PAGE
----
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Weekly Bible Study and Worship Resources for Ordinary 15

Year C, Colour = Green


 Ordinary 15 Year C

Introduction


The Good SamaritanPut 100 theologians into a room and ask them how to inherit eternal life and there will probably be at least 100 different answers. There would probably some very complicated answers too. So, it is refreshing that in the Bible reading from Luke today the answer which Jesus agrees with is very straightforward.

The way to inherit everlasting life is by loving God and loving our neighbour. There you have it, show love and live. The problem is that Jesus defined neighbour in the widest possible sense. Jesus wants us to love not just the people we like or live near to, he wants us to love the horrible folk we would rather cross the road than even talk to. It all seemed so simple but actually its easier said than done. 

Opening Verse of Scripture Luke 10:27

'Love the Lord your God with all your heart and with all your soul and with all your strength and with all your mind' ; and, 'Love your neighbour as yourself.'"

Collect Prayer for the Day — Before we read we pray

Give us, we pray, gentle God, a mind forgetful of past injury, a will to seek the good of others and a heart of love, that we may learn to live in the way of your Son, Jesus Christ, through whom we pray. Amen.  Methodist Worship

Eternal God, giver of love and peace, you call your children to live together as one family. Give us grace to learn your ways and to do your will, that we may bring justice and peace to all people, in the name of Jesus Christ.  Amen.   Methodist Worship

Merciful God, you have prepared for those who love you such good things as pass our understanding: pour into our hearts such love towards you that we, loving you in all things and above all things, may obtain your promises, which exceed all that we can desire, through Jesus Christ your Son our Lord, who is alive and reigns with you, in the unity of the Holy Spirit, one God, now and for ever.  Amen.   Common Worship

Creator God, you made us all in your image: may we discern you in all that we do; through Jesus Christ our Lord.  Amen. Common Worship Shorter Collect

First Bible Reading Deuteronomy 30:9-14

Then the LORD your God will make you most prosperous in all the work of your hands and in the fruit of your womb, the young of your livestock and the crops of your land. The LORD will again delight in you and make you prosperous, just as he delighted in your fathers, if you obey the LORD your God and keep his commands and decrees that are written in this Book of the Law and turn to the LORD your God with all your heart and with all your soul. Now what I am commanding you today is not too difficult for you or beyond your reach. It is not up in heaven, so that you have to ask, "Who will ascend into heaven to get it and proclaim it to us so we may obey it?" Nor is it beyond the sea, so that you have to ask, "Who will cross the sea to get it and proclaim it to us so we may obey it?" No, the word is very near you; it is in your mouth and in your heart so you may obey it.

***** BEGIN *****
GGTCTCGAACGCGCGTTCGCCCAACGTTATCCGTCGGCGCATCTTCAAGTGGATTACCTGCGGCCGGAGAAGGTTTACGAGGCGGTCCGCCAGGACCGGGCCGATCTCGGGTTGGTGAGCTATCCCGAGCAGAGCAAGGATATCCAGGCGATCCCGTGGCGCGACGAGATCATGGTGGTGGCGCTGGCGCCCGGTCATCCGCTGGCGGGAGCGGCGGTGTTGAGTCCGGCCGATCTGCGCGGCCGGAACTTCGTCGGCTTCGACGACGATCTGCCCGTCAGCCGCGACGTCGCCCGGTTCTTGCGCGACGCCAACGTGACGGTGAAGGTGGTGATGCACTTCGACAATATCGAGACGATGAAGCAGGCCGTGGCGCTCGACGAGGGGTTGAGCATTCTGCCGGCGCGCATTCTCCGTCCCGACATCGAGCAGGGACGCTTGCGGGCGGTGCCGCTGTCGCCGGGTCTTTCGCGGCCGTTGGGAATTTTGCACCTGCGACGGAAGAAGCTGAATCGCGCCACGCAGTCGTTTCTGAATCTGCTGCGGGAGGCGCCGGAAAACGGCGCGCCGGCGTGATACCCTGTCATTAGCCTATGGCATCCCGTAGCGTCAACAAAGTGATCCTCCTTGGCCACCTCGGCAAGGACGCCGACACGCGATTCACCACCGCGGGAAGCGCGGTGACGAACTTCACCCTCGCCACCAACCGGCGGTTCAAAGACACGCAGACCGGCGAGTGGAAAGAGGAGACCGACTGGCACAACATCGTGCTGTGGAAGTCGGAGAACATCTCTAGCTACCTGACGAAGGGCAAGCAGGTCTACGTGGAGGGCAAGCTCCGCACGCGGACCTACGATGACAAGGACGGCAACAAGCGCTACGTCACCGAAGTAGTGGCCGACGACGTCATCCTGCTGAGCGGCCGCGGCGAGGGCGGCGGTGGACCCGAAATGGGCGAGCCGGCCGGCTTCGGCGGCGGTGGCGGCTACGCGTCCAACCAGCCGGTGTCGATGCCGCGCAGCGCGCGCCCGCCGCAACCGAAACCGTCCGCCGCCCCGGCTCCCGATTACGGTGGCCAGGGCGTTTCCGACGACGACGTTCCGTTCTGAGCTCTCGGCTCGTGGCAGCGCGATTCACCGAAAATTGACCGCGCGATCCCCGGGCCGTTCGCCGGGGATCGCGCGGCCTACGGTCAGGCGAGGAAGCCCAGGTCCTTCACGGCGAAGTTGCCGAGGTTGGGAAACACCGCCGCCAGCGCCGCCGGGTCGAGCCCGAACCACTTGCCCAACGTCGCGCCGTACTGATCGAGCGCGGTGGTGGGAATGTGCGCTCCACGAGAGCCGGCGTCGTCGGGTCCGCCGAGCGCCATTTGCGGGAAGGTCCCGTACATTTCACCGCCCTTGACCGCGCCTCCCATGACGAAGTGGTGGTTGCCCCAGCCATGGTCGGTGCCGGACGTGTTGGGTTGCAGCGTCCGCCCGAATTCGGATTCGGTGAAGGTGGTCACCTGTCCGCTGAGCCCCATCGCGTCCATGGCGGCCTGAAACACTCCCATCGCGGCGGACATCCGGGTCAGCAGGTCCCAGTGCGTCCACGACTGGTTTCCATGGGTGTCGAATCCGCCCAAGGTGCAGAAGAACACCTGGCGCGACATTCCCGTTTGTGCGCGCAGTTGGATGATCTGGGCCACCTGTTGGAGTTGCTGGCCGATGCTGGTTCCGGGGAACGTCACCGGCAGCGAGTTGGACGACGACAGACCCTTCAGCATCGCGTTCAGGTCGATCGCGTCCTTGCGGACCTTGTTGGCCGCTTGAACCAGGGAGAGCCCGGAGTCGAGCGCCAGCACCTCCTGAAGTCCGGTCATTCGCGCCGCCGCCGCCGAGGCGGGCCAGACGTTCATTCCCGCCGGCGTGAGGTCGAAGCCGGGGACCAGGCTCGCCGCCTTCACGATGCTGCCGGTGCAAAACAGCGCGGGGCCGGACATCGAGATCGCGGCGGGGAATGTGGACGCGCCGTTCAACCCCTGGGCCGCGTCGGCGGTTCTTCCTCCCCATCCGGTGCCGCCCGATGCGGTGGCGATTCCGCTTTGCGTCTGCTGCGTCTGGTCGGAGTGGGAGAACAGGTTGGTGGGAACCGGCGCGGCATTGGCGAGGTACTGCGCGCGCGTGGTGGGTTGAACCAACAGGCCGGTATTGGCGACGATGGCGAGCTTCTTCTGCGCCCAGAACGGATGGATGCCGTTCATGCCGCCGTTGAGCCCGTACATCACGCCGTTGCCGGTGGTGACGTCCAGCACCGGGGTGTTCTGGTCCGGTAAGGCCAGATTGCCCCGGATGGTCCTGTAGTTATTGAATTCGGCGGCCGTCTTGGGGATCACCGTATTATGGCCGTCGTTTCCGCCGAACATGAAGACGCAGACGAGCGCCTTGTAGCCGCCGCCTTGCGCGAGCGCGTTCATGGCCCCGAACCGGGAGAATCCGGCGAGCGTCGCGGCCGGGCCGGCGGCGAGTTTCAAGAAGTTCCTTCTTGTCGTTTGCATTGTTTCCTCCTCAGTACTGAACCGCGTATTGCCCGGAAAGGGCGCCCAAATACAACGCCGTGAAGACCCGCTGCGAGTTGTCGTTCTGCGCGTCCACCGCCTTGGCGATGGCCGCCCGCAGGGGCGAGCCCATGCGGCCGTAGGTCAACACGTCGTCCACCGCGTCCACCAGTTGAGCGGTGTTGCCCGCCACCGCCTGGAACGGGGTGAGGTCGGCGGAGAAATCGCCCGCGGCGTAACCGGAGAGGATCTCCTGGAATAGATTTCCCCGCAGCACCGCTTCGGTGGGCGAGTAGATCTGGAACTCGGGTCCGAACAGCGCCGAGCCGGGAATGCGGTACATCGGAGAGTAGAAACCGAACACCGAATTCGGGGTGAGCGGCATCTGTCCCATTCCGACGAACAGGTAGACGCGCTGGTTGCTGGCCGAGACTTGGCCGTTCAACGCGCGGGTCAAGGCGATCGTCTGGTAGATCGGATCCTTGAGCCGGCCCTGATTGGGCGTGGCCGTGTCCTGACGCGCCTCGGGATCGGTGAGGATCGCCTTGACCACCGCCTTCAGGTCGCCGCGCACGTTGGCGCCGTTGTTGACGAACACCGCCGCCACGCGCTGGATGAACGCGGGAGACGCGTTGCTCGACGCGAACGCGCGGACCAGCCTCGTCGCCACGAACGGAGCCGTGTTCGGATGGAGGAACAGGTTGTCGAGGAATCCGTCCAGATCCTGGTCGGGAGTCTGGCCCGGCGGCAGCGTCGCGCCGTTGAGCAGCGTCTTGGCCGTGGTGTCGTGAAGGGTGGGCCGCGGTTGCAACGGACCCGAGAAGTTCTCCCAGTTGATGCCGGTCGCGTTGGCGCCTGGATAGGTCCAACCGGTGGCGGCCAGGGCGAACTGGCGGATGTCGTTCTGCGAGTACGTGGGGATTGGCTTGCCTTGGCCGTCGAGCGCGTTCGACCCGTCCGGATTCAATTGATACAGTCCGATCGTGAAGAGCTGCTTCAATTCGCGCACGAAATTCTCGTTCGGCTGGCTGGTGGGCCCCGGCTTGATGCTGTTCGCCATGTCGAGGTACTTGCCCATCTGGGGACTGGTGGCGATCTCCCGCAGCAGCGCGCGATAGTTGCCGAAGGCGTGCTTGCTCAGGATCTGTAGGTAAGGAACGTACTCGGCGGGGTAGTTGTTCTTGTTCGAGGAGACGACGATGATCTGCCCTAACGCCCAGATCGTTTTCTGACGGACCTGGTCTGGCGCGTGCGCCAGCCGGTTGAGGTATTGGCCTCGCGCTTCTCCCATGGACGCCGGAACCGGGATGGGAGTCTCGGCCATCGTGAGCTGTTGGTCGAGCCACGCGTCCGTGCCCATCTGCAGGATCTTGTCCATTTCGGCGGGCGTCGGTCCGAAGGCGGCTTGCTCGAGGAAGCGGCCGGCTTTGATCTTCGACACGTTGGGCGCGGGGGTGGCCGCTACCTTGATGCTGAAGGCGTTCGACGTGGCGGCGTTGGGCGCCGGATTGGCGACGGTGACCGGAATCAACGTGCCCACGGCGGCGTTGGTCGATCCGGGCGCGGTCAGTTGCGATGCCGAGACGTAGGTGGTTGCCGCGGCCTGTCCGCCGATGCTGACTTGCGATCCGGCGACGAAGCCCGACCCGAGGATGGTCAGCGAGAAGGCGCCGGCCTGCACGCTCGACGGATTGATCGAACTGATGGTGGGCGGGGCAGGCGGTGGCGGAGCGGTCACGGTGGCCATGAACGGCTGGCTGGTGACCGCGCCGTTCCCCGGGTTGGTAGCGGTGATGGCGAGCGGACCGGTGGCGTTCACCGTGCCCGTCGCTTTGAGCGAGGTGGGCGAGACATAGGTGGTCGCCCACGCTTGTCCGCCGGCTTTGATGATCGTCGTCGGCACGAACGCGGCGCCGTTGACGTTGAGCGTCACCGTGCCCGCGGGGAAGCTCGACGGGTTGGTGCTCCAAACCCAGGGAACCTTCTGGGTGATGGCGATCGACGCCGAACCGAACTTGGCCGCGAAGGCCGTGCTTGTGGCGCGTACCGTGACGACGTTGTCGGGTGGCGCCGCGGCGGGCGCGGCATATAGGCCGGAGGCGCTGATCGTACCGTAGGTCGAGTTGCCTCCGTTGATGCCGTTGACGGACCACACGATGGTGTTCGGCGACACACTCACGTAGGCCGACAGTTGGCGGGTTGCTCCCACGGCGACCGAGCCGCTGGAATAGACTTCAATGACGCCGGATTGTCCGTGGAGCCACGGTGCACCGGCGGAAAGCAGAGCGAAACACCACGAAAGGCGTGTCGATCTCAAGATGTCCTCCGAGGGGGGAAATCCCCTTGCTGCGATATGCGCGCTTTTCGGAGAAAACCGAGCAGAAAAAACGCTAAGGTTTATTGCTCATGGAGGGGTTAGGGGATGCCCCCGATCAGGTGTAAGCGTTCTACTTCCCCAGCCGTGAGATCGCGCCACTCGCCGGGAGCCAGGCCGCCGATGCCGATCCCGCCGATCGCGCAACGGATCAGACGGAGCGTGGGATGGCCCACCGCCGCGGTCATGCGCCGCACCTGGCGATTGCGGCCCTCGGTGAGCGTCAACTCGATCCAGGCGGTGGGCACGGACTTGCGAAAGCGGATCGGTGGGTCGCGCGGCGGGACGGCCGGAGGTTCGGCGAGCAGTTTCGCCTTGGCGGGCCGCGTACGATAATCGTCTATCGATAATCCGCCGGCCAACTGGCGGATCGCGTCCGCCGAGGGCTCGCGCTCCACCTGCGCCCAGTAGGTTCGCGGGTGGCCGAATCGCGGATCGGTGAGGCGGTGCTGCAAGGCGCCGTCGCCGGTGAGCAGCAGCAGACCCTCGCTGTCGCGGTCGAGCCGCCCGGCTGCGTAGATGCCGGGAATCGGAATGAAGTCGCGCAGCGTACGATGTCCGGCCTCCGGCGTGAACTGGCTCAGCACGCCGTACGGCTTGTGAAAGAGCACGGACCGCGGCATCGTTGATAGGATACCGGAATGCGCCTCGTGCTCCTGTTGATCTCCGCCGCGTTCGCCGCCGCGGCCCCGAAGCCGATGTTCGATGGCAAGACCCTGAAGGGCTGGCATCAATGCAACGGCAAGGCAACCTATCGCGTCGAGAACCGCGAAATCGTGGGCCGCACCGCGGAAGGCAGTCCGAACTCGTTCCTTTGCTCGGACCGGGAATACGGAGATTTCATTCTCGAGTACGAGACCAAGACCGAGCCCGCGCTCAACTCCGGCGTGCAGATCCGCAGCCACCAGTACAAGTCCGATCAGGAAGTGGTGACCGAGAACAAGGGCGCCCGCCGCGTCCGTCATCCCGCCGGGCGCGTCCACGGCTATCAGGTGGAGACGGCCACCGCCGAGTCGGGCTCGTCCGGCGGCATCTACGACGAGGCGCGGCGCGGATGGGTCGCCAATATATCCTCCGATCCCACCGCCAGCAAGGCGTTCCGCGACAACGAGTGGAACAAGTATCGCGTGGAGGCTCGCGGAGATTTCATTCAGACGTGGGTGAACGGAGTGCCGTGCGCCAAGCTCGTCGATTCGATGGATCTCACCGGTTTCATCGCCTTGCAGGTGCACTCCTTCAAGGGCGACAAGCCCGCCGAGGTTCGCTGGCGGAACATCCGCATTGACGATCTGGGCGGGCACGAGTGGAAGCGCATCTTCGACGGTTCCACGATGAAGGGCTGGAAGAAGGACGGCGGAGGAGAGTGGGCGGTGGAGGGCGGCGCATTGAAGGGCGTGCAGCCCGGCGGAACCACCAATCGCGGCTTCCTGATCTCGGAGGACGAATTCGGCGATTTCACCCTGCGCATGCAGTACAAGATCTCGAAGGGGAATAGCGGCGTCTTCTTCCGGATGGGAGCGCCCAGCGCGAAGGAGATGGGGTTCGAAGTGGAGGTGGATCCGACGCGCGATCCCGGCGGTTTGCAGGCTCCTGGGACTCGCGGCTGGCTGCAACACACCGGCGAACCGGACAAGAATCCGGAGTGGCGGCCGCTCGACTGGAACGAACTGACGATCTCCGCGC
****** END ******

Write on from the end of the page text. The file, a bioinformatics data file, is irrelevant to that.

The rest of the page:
Second Reading  Colossians Chapter 1:1-14

Paul, an apostle of Christ Jesus by the will of God, and Timothy our brother, To the holy and faithful brothers in Christ at Colosse: Grace and peace to you from God our Father. We always thank God, the Father of our Lord Jesus Christ, when we pray for you, because we have heard of your faith in Christ Jesus and of the love you have for all the saints-- the faith and love that spring from the hope that is stored up for you in heaven and that you have already heard about in the word of truth, the gospel that has come to you. All over the world this gospel is bearing fruit and growing, just as it has been doing among you since the day you heard it and understood God's grace in all its truth.
You learned it from Epaphras, our dear fellow servant, who is a faithful minister of Christ on our behalf, and who also told us of your love in the Spirit. For this reason, since the day we heard about you, we have not stopped praying for you and asking God to fill you with the knowledge of his will through all spiritual wisdom and understanding. And we pray this in order that you may live a life worthy of the Lord and may please him in every way: bearing fruit in every good work, growing in the knowledge of God, being strengthened with all power according to his glorious might so that you may have great endurance and patience, and joyfully giving thanks to the Father, who has qualified you to share in the inheritance of the saints in the kingdom of light. For he has rescued us from the dominion of darkness and brought us into the kingdom of the Son he loves, in whom we have redemption, the forgiveness of sins.